It was a spirit of defiance, coupled with shock, grief and anger that led residents, community leaders and elected officials to gather Monday evening at Brownsville Recreation Center where just two days prior a nearby shooting killed one and left 11 injured.
Two suspects opened fire Saturday night at a playground near Christopher and Hegeman avenues where hundreds of residents just had wrapped up the Brownsville Old Timers Reunion Night block party, a decades-old community celebration.
The march was organized by the Brownsville Rapid Response Coalition, a collective of local community organizations and institutions, anti-violence groups, faith-based communities, lawmakers and city departments, that formed in the wake of the shooting. Hundreds came out to demonstrate that Saturday’s tragic incident cannot be normalized or reduced to just another shooting.
“For those of us who have been doing community work, we know that violence is a disease,” said Andre Mitchell of Man Up! Inc, an East New York-based community organization. “It’s abnormal. It is not normal for anybody to pull out a gun and shoot in a crowd of innocent, unarmed people. It is not something our babies, women, elders and people in our community should ever see as being normal.”
Organizers said the march’s aim was to show solidarity with a community in need of healing and to get people actively involved in addressing future acts of violence in the neighborhood.
Brownsville resident Tyisha Eason joined the march to support her community and to show that there is a different story to her neighborhood, one that too often is overshadowed by the media’s focus on crime and violence, she said.
“I am here to stand in unity and solidarity with my community,” said Eason. “I want to be part of the change, and I want to show the media and the world that this is what Brownsville is truly about. Brownsville is not about the mass shooting that took place on Saturday, but it’s about family, unity and community.”
As marchers walked in a loop up Rockaway Avenue via Pitkin Avenue and back down Mother Gaston Boulevard, they chanted “Brownsville in, violence out,” “Stop shooting,” and “We walk these streets to keep you safe,” encouraging onlookers to join them.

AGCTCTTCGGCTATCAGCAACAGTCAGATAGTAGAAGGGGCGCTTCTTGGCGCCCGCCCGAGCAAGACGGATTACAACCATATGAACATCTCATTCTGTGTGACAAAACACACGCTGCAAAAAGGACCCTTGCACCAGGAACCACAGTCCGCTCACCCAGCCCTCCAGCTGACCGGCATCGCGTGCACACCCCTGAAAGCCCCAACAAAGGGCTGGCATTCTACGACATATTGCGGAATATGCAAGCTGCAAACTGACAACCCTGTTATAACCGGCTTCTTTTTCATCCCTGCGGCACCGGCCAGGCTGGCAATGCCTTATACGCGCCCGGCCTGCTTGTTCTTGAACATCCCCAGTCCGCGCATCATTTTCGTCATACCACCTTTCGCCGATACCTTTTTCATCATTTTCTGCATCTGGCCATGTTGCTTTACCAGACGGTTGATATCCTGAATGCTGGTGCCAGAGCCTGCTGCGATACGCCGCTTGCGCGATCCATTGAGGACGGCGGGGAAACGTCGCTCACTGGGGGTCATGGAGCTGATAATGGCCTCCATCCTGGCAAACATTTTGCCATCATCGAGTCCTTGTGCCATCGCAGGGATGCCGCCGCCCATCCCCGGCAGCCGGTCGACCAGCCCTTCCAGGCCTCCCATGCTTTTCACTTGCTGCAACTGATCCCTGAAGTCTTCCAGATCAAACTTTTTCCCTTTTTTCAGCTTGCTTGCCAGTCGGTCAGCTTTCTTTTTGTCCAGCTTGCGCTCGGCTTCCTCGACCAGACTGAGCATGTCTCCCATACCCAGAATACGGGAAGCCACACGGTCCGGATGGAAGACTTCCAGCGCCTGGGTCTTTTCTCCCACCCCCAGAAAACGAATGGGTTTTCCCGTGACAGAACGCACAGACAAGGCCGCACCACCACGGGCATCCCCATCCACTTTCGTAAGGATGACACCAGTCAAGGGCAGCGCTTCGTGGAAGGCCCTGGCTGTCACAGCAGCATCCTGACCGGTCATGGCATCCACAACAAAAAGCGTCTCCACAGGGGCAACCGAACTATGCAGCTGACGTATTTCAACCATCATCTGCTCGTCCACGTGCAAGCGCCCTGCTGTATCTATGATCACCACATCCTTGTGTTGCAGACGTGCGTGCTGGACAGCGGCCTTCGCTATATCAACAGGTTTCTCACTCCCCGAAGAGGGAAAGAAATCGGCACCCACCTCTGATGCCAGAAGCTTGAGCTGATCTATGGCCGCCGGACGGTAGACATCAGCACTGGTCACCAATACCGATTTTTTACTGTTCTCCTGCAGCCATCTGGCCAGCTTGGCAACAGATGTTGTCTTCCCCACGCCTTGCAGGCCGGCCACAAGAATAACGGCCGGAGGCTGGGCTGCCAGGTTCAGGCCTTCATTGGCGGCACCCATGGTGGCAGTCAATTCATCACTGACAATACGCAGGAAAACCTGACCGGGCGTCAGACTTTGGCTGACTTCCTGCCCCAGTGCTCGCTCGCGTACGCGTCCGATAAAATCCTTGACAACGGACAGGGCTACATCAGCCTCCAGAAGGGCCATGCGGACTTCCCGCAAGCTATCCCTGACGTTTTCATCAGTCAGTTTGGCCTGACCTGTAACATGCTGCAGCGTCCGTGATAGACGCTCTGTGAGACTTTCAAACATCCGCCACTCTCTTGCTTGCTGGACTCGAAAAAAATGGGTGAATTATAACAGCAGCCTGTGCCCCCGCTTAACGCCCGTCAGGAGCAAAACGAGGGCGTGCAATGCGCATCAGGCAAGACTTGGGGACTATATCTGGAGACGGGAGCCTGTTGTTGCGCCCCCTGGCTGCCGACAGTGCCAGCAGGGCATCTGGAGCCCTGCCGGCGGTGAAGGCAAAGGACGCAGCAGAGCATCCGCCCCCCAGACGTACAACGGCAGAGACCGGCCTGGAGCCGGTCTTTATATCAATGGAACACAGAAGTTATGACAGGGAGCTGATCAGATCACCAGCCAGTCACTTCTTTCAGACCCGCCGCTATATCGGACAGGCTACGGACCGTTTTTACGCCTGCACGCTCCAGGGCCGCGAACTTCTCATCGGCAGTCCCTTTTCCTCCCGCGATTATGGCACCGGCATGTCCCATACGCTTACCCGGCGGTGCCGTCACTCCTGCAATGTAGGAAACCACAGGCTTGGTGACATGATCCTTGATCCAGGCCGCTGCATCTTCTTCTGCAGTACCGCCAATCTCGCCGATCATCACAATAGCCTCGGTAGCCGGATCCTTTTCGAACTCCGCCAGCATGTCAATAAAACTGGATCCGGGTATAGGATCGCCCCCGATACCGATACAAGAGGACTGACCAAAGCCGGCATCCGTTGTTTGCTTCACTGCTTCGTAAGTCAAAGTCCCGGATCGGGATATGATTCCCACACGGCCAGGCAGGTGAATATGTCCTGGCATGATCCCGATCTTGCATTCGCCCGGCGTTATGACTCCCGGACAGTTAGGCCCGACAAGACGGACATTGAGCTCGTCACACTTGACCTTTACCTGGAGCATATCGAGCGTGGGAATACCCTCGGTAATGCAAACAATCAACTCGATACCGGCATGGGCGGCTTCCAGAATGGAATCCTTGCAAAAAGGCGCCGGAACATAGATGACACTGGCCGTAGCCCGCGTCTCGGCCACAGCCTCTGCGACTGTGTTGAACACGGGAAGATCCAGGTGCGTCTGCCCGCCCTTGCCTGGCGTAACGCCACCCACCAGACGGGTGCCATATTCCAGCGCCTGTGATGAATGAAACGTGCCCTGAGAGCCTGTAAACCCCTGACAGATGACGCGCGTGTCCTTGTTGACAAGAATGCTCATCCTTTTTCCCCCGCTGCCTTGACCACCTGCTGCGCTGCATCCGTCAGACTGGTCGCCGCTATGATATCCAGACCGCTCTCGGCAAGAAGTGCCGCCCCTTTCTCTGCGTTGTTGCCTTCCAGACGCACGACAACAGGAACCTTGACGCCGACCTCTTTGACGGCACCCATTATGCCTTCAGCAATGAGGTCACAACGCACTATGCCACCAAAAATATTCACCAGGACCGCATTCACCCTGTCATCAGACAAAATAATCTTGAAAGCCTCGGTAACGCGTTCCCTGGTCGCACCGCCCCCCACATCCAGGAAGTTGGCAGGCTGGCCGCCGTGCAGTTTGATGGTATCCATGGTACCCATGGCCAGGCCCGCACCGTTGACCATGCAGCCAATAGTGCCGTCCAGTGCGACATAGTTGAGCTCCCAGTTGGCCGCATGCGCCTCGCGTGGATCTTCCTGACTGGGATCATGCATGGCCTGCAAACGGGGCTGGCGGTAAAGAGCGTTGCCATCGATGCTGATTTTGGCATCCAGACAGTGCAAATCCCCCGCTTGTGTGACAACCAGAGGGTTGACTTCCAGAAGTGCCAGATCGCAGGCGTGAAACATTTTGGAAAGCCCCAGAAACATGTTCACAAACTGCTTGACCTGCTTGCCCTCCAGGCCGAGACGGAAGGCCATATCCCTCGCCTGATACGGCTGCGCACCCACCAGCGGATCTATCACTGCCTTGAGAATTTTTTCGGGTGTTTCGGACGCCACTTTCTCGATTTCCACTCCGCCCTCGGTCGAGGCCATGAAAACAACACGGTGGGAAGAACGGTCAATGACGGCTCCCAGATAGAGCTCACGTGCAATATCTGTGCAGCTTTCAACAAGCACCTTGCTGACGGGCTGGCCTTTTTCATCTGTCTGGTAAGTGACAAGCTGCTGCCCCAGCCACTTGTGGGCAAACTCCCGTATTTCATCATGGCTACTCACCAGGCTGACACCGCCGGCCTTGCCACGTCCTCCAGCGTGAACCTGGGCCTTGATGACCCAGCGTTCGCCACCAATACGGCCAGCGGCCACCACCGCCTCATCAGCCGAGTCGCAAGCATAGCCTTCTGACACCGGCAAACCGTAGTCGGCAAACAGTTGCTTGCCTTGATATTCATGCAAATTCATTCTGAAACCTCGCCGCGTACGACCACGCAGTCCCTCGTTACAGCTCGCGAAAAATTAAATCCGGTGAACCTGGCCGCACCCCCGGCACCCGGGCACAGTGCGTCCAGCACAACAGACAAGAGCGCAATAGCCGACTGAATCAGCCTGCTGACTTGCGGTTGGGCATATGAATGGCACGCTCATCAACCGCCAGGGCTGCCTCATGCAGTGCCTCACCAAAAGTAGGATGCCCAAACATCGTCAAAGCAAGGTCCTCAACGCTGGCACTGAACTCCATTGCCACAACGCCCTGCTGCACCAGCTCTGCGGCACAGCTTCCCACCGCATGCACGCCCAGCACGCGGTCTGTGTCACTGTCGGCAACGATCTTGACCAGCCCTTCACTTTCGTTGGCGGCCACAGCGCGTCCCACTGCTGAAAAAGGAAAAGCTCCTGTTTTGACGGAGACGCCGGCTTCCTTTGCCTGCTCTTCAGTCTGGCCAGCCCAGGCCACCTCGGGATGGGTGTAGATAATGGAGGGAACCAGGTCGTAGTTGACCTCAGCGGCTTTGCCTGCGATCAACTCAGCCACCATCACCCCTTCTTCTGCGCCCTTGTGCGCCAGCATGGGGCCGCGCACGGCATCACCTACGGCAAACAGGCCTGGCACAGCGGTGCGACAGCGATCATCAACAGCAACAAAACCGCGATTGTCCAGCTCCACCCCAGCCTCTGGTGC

Councilmember Alicka Ampry-Samuel, who was at the OldTimers Day celebration when the shooting happened, said she feels hurt and traumatized, and urged the community to come together.
“It’s hard out here in Brownsville,” said Ampry-Samuel. “And I feel sick to my stomach, because we work so hard to get funding for all of these events and organizations out here. We’re fighting in City Hall, we’re fighting in Albany —we don’t need to be fighting in the streets.”
Earlier that day, Assemblywoman Latrice Walker had sent a letter to Governor Andrew M. Cuomo and Mayor Bill de Blasio, urging them to declare Saturday’s incident a mass shooting. This would “trigger access to vital programs which would include emergency relief, crisis response efforts, training and technical assistance for the benefit of the victims and communities affected by mass violence,” she wrote.
“Even though the mayor has said this is not a mass shooting, we know this was a mass shooting,” said Walker to the crowd on Monday. “I have never seen 12 people shot in Brownsville at one time. There are critical resources that we are not getting because the governor and the mayor have not declared this as a mass shooting.”
Anti-violance organizations from all over the city joined the march. Jahmon Cox, a 19-year-old youth member of Gangstas Making Astronomical Community Changes Inc., came from Queens to show his support. He sees violence as a disease that organizations like his try to cure with initiatives and mentorship programs, specfically in communities ravaged by gun violence and gang activity. He said, one needs to understand the underlying causes to address the problem.
“Violence among one another shouldn’t really take place,” said Cox. “We believe that violence is an illness that can be cured. But cops can’t just come in with guns and think that that’s going to stop the problem; that just adds fuel to the fire. To stop gun violence, we have to make peace with ourselves first.”
Community models such as the city’s Crisis Management System, a network of mediators who connect high-risk individuals to services that can reduce the long-term risk of violence, and Cure Violence, a model that tackles violence as a health crisis, have proven to be greatly successful. Statistics show that neighborhoods where these models were implemented saw a greater drop in homicide rates and gun crimes than other areas.
“If policing alone could solve this problem, it would have been solved already,” said Public Advocate Jumaane Williams. “The police department is a multi-billion dollar agency. The organizations here haven’t even cracked $40 million. To all the people who have their hands on the purse: ‘Get some money to these community groups.’ It has been proven that these nonprofits, when fully-funded, solve problems better than the government.”
Meanwhile, the two suspects of Saturday’s shooting remain unidentified. The NYPD urges the public to come forward with any information and announced on Wednesday a $10,000 reward for tips leading to arrests and convictions.
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